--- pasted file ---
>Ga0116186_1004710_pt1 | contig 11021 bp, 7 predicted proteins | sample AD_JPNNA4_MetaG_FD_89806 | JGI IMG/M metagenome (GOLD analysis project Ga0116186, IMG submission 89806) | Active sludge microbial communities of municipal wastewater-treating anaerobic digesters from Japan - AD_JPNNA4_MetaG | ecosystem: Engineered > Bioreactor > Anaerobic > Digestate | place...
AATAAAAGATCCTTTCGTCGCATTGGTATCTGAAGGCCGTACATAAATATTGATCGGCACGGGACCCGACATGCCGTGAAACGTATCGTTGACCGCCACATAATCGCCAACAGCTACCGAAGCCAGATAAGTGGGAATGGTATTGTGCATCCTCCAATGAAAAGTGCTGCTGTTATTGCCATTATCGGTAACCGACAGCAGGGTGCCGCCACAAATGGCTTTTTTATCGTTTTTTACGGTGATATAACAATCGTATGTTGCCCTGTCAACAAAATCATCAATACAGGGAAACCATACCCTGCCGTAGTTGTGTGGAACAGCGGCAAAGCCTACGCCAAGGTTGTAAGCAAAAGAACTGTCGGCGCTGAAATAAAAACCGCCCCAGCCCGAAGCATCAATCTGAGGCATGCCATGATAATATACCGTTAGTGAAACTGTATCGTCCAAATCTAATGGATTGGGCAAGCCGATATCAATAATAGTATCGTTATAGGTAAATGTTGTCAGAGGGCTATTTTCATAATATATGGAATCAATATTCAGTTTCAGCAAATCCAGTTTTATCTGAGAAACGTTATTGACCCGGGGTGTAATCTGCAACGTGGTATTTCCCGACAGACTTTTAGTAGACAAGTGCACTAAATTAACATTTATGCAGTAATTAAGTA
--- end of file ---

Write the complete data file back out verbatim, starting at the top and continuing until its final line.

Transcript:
>Ga0116186_1004710_pt1 | contig 11021 bp, 7 predicted proteins | sample AD_JPNNA4_MetaG_FD_89806 | JGI IMG/M metagenome (GOLD analysis project Ga0116186, IMG submission 89806) | Active sludge microbial communities of municipal wastewater-treating anaerobic digesters from Japan - AD_JPNNA4_MetaG | ecosystem: Engineered > Bioreactor > Anaerobic > Digestate | place...
AATAAAAGATCCTTTCGTCGCATTGGTATCTGAAGGCCGTACATAAATATTGATCGGCACGGGACCCGACATGCCGTGAAACGTATCGTTGACCGCCACATAATCGCCAACAGCTACCGAAGCCAGATAAGTGGGAATGGTATTGTGCATCCTCCAATGAAAAGTGCTGCTGTTATTGCCATTATCGGTAACCGACAGCAGGGTGCCGCCACAAATGGCTTTTTTATCGTTTTTTACGGTGATATAACAATCGTATGTTGCCCTGTCAACAAAATCATCAATACAGGGAAACCATACCCTGCCGTAGTTGTGTGGAACAGCGGCAAAGCCTACGCCAAGGTTGTAAGCAAAAGAACTGTCGGCGCTGAAATAAAAACCGCCCCAGCCCGAAGCATCAATCTGAGGCATGCCATGATAATATACCGTTAGTGAAACTGTATCGTCCAAATCTAATGGATTGGGCAAGCCGATATCAATAATAGTATCGTTATAGGTAAATGTTGTCAGAGGGCTATTTTCATAATATATGGAATCAATATTCAGTTTCAGCAAATCCAGTTTTATCTGAGAAACGTTATTGACCCGGGGTGTAATCTGCAACGTGGTATTTCCCGACAGACTTTTAGTAGACAAGTGCACTAAATTAACATTTATGCAGTAATTAAGTA